Header

UZH-Logo

Maintenance Infos

Reconstruction of divergence-free velocity fields from cine 3D phase-contrast flow measurements


Busch, Julia; Giese, Daniel; Wissmann, Lukas; Kozerke, Sebastian (2013). Reconstruction of divergence-free velocity fields from cine 3D phase-contrast flow measurements. Magnetic Resonance in Medicine, 69(1):200-210.

Abstract

Three-dimensional phase-contrast velocity vector field mapping shows great potential for clinical applications; however measurement inaccuracies may limit the utility and robustness of the technique. While parts of the error in the measured velocity fields can be minimized by background phase estimation in static tissue and magnetic field monitoring, considerable inaccuracies remain. The present work introduces divergence-reduction processing of 3D phase-contrast flow data based on a synergistic combination of normalized convolution and divergence-free radial basis functions. It is demonstrated that this approach effectively addresses erroneous flow for image reconstructions from both fully sampled and undersampled data. Using computer simulations and in vivo data acquired in the aorta of healthy subjects and a stenotic valve patient it is shown that divergence arising from measurement imperfections can be reduced by up to 87% resulting in improved vector field representations. Based on the results obtained it is concluded that integration of the divergence-free condition into postprocessing of vector fields presents an efficient approach to addressing flow field inaccuracies.

Abstract

Three-dimensional phase-contrast velocity vector field mapping shows great potential for clinical applications; however measurement inaccuracies may limit the utility and robustness of the technique. While parts of the error in the measured velocity fields can be minimized by background phase estimation in static tissue and magnetic field monitoring, considerable inaccuracies remain. The present work introduces divergence-reduction processing of 3D phase-contrast flow data based on a synergistic combination of normalized convolution and divergence-free radial basis functions. It is demonstrated that this approach effectively addresses erroneous flow for image reconstructions from both fully sampled and undersampled data. Using computer simulations and in vivo data acquired in the aorta of healthy subjects and a stenotic valve patient it is shown that divergence arising from measurement imperfections can be reduced by up to 87% resulting in improved vector field representations. Based on the results obtained it is concluded that integration of the divergence-free condition into postprocessing of vector fields presents an efficient approach to addressing flow field inaccuracies.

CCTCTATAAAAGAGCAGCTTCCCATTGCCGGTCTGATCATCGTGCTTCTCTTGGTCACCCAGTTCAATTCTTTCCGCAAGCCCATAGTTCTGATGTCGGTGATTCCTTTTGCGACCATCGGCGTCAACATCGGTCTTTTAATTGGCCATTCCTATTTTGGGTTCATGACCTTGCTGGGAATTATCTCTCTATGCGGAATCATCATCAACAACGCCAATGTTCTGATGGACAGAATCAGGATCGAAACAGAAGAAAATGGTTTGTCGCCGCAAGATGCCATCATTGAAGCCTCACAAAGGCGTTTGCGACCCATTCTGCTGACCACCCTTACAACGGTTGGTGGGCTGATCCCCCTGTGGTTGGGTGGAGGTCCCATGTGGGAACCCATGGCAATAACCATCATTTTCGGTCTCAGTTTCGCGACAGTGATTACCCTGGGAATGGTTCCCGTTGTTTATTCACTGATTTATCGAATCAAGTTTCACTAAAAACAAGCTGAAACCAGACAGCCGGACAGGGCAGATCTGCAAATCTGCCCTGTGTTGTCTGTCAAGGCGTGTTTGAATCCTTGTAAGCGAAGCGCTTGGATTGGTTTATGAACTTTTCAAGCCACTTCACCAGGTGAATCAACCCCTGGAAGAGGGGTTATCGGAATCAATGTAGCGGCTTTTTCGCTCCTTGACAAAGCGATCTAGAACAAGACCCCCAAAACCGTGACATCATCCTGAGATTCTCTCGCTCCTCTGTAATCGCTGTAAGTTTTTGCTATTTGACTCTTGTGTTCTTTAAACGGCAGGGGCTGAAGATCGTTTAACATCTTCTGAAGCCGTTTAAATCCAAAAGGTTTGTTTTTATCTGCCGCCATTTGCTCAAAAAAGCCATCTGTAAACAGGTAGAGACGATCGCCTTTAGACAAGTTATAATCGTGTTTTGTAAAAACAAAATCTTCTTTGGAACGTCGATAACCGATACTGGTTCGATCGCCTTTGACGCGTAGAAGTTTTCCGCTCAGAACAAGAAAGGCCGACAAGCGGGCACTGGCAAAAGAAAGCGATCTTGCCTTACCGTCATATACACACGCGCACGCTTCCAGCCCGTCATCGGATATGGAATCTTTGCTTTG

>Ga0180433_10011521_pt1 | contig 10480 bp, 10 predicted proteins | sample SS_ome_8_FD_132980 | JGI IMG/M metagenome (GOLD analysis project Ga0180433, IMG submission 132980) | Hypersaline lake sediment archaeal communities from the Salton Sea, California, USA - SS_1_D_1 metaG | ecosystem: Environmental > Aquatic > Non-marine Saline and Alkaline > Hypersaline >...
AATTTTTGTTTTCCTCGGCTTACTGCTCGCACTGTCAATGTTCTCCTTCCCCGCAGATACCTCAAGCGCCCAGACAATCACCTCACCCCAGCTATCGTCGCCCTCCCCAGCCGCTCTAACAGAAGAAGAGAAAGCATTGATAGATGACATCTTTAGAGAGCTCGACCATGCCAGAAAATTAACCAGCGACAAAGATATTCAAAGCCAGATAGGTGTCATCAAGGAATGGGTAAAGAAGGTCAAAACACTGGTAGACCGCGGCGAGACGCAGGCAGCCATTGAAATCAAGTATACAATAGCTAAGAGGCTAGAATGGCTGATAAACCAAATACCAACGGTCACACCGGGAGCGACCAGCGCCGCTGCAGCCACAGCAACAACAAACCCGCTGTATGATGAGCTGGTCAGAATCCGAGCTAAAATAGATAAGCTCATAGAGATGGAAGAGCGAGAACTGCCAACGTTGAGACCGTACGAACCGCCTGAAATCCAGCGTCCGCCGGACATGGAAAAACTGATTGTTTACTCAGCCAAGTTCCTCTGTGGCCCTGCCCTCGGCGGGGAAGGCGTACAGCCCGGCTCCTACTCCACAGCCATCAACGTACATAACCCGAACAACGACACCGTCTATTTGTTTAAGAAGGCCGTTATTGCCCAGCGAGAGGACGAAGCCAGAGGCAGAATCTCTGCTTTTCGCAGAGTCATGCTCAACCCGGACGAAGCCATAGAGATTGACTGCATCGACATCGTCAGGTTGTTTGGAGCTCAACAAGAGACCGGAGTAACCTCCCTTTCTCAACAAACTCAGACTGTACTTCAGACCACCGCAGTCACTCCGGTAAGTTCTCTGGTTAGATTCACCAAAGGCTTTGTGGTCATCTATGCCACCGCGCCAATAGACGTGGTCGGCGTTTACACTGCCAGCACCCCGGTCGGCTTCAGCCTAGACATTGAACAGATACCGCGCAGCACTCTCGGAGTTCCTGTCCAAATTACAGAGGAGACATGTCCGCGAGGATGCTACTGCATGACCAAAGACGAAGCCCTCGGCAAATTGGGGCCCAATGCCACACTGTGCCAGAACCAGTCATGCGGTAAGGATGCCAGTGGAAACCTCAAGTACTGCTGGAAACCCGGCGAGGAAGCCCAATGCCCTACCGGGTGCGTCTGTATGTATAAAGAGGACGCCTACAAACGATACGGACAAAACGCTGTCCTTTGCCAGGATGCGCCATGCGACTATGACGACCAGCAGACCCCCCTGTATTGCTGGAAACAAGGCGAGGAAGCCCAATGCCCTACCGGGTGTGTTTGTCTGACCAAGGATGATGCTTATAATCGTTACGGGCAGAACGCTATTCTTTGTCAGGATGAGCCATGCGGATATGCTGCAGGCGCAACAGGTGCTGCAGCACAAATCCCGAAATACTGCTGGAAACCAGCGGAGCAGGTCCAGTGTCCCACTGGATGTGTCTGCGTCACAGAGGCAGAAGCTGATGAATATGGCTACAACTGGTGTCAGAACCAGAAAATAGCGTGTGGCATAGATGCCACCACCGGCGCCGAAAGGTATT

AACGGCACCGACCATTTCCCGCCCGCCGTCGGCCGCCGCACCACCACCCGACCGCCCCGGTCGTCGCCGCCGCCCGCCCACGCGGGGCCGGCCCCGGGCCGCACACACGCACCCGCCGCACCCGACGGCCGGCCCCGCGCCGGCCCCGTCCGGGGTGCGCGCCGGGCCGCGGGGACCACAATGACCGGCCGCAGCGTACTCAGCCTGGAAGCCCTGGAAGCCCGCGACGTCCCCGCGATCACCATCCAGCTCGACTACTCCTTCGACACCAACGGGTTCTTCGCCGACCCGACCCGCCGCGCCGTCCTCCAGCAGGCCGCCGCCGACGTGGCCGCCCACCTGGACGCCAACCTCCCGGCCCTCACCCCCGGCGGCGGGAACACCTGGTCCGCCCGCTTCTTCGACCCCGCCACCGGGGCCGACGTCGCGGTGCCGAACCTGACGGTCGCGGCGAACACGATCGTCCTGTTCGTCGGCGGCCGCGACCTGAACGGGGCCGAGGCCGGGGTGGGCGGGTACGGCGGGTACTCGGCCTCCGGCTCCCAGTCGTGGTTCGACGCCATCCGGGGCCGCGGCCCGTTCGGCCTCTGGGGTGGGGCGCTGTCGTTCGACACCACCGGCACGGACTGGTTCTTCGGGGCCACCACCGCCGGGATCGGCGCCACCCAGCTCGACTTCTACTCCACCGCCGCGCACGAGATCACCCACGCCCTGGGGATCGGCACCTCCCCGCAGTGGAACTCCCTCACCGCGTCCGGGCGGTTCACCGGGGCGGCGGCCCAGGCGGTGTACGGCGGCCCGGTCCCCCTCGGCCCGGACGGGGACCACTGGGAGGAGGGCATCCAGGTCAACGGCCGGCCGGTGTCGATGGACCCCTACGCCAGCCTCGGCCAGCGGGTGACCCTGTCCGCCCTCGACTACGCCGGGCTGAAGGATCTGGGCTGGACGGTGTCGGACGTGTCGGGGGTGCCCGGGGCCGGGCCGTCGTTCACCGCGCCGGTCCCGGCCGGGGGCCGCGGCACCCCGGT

Statistics

Citations

15 citations in Web of Science®
17 citations in Scopus®
Google Scholar™

Altmetrics

Additional indexing

Item Type:Journal Article, refereed, original work
Communities & Collections:04 Faculty of Medicine > Institute of Biomedical Engineering
Dewey Decimal Classification:170 Ethics
610 Medicine & health
Language:English
Date:2013
Deposited On:14 Feb 2013 09:40
Last Modified:05 Apr 2016 16:26
Publisher:Wiley-Blackwell
ISSN:0740-3194
Free access at:Publisher DOI. An embargo period may apply.
Publisher DOI:https://doi.org/10.1002/mrm.24221
PubMed ID:22411739

Download

Full text not available from this repository.
View at publisher

TrendTerms

TrendTerms displays relevant terms of the abstract of this publication and related documents on a map. The terms and their relations were extracted from ZORA using word statistics. Their timelines are taken from ZORA as well. The bubble size of a term is proportional to the number of documents where the term occurs. Red, orange, yellow and green colors are used for terms that occur in the current document; red indicates high interlinkedness of a term with other terms, orange, yellow and green decreasing interlinkedness. Blue is used for terms that have a relation with the terms in this document, but occur in other documents.
You can navigate and zoom the map. Mouse-hovering a term displays its timeline, clicking it yields the associated documents.

Author Collaborations